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WHO: 10 million people died of cancer in 2021

According to the World Health Organization (WHO), 10 million people died of cancer in 2021.

In a statement released to commemorate World Cancer Day 2022 with the theme “Closing the Care Gap”, the WHO described cancer as one of the leading causes of death worldwide.

He said that in 2021 “about 20 million people have been diagnosed with cancer and 10 million have died”.

The organization, while noting that all cancers can be prevented or cured, said the numbers will continue to rise in the coming decades if adequate steps are not taken to improve treatment.

“Cancer care, however, like so many other diseases, reflects the inequalities and inequities of our world,” the statement said.

“The clearest distinction is between high-income and low-income countries, with full treatment reportedly available in more than 90% of high-income countries but less than 15% of low-income countries.

“Similarly, the survival of children diagnosed with cancer is above 80% in high-income countries and below 30% in low- and middle-income countries. And breast cancer survival five years after diagnosis is now over 80% in most high-income countries, compared to 66% in India and just 40% in South Africa.

“Furthermore, a recent WHO survey found that cancer services are covered by a country’s largest public health financing system in about 37% of low- and middle-income countries, compared to at least 78% of high-income countries. This means that a cancer diagnosis has the potential to push families into poverty, especially in low-income countries, an effect that has been exacerbated during the COVID-19 pandemic.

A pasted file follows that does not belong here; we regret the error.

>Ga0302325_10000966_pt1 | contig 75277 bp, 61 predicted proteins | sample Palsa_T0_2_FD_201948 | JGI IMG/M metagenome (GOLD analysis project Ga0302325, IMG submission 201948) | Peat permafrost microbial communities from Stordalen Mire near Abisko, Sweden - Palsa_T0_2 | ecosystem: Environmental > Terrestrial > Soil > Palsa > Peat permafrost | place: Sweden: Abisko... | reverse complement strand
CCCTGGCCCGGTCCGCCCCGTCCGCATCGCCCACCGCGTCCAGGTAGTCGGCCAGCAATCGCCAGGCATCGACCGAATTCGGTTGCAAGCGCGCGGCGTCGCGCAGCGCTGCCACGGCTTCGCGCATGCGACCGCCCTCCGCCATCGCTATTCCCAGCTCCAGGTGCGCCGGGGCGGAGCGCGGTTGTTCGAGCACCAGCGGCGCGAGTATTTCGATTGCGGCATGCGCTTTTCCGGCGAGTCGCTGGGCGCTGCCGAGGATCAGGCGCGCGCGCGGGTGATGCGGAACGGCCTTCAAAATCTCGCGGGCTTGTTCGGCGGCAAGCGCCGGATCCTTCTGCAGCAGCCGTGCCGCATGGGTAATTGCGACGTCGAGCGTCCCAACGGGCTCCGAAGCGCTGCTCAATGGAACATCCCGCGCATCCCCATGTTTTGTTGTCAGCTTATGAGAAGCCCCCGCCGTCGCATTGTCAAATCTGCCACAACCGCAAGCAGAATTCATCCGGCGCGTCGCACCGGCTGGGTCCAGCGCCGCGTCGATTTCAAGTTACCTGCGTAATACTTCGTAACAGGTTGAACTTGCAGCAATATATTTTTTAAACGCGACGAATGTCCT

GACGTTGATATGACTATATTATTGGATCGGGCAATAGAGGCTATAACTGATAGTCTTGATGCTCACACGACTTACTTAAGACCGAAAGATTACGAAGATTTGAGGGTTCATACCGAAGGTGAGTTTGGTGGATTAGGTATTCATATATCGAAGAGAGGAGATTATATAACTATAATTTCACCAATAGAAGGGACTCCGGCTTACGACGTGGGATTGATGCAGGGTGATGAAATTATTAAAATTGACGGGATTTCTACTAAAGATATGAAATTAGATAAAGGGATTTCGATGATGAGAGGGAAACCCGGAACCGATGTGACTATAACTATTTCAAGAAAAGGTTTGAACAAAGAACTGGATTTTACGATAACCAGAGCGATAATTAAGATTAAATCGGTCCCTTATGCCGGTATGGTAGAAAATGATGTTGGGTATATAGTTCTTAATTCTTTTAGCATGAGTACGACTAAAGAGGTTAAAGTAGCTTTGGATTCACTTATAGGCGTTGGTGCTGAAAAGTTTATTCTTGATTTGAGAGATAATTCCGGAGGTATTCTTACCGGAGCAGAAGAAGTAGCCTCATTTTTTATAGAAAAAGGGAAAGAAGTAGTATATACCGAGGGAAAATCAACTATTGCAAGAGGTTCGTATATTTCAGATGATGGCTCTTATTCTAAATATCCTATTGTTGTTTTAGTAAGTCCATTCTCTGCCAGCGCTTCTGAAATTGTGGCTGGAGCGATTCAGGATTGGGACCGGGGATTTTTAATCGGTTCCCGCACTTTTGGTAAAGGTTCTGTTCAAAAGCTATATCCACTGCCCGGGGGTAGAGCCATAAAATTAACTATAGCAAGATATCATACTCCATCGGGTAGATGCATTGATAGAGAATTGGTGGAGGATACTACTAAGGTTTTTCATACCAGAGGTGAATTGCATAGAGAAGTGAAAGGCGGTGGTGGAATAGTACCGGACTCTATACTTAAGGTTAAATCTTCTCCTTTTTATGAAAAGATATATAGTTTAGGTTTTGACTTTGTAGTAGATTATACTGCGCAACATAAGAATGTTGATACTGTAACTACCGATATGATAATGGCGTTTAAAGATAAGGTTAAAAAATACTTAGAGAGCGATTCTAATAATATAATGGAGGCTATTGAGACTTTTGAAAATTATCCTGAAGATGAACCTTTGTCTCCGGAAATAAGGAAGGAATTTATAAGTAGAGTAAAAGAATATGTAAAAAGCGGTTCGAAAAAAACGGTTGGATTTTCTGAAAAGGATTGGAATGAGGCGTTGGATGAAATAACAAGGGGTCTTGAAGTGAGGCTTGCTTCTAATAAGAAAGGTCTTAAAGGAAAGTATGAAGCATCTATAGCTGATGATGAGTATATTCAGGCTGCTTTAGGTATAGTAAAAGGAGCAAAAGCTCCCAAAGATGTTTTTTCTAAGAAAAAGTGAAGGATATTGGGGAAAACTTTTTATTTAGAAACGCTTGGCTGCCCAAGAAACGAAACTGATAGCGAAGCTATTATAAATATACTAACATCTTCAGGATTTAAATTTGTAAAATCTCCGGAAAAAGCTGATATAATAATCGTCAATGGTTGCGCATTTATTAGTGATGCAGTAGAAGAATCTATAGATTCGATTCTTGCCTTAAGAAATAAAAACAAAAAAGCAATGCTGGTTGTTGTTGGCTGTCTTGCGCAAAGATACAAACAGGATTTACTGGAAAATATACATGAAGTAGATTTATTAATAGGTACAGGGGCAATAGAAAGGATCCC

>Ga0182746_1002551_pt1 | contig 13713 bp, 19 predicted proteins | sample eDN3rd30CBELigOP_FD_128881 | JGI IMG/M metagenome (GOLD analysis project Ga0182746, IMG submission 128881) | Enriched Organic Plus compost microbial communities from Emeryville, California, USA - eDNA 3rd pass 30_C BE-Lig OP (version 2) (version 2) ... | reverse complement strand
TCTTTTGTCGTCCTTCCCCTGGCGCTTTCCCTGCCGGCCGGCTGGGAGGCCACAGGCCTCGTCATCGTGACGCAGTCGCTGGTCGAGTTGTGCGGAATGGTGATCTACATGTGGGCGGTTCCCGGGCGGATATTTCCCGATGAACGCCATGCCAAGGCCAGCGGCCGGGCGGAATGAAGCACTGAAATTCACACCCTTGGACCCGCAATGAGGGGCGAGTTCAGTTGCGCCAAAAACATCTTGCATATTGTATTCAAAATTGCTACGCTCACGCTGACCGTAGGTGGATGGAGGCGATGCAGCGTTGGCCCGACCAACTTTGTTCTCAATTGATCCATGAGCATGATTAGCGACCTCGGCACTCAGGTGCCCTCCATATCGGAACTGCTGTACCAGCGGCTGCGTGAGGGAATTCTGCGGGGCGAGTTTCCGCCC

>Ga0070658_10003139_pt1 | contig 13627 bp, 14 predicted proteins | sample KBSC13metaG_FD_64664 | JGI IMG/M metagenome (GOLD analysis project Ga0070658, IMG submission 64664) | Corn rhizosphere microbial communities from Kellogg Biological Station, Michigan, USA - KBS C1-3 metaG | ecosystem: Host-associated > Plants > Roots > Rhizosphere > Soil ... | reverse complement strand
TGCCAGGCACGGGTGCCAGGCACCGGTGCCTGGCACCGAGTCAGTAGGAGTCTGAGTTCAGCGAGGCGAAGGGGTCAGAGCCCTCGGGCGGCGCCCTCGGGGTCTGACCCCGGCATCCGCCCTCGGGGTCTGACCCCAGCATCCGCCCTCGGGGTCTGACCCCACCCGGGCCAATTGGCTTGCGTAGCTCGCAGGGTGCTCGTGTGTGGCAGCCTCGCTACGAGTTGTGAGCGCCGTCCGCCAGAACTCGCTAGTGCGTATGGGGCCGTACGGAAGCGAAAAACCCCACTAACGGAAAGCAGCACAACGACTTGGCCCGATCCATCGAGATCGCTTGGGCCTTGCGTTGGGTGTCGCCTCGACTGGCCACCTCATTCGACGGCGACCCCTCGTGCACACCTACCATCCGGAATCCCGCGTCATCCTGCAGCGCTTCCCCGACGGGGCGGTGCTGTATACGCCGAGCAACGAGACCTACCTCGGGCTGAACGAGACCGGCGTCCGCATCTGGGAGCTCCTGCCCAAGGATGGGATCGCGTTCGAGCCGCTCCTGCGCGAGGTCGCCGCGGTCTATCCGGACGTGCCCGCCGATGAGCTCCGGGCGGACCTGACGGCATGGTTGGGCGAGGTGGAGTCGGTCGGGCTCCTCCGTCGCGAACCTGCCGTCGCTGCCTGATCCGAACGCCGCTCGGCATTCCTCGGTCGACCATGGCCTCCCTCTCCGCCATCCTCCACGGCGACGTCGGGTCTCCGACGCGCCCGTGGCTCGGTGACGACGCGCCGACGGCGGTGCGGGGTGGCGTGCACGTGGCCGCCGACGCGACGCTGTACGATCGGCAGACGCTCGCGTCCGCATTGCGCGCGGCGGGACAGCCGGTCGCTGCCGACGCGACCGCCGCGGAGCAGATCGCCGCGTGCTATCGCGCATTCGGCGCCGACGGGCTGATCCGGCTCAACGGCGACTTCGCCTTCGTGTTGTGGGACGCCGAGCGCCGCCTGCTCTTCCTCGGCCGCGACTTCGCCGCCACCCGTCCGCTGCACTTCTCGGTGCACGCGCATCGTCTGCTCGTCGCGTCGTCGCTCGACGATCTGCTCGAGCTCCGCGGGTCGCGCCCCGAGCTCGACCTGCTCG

“WHO’s efforts are focused on breast cancer, the most common cancer today; cervical cancer, which can be eliminated; and childhood cancer. Each of these initiatives focuses on low- and middle-income countries, where the greatest public health gains are to be made.

“These integrated global cancer initiatives are implemented by more than 200 partners around the world, including many development banks that have significantly increased their investments in cancer research, prevention and care.

“Consolidating preventive, diagnostic, multidisciplinary treatment and supportive care services in one place makes it easier for patients to navigate services and leads to a greater concentration of expertise, and therefore better health outcomes. health.

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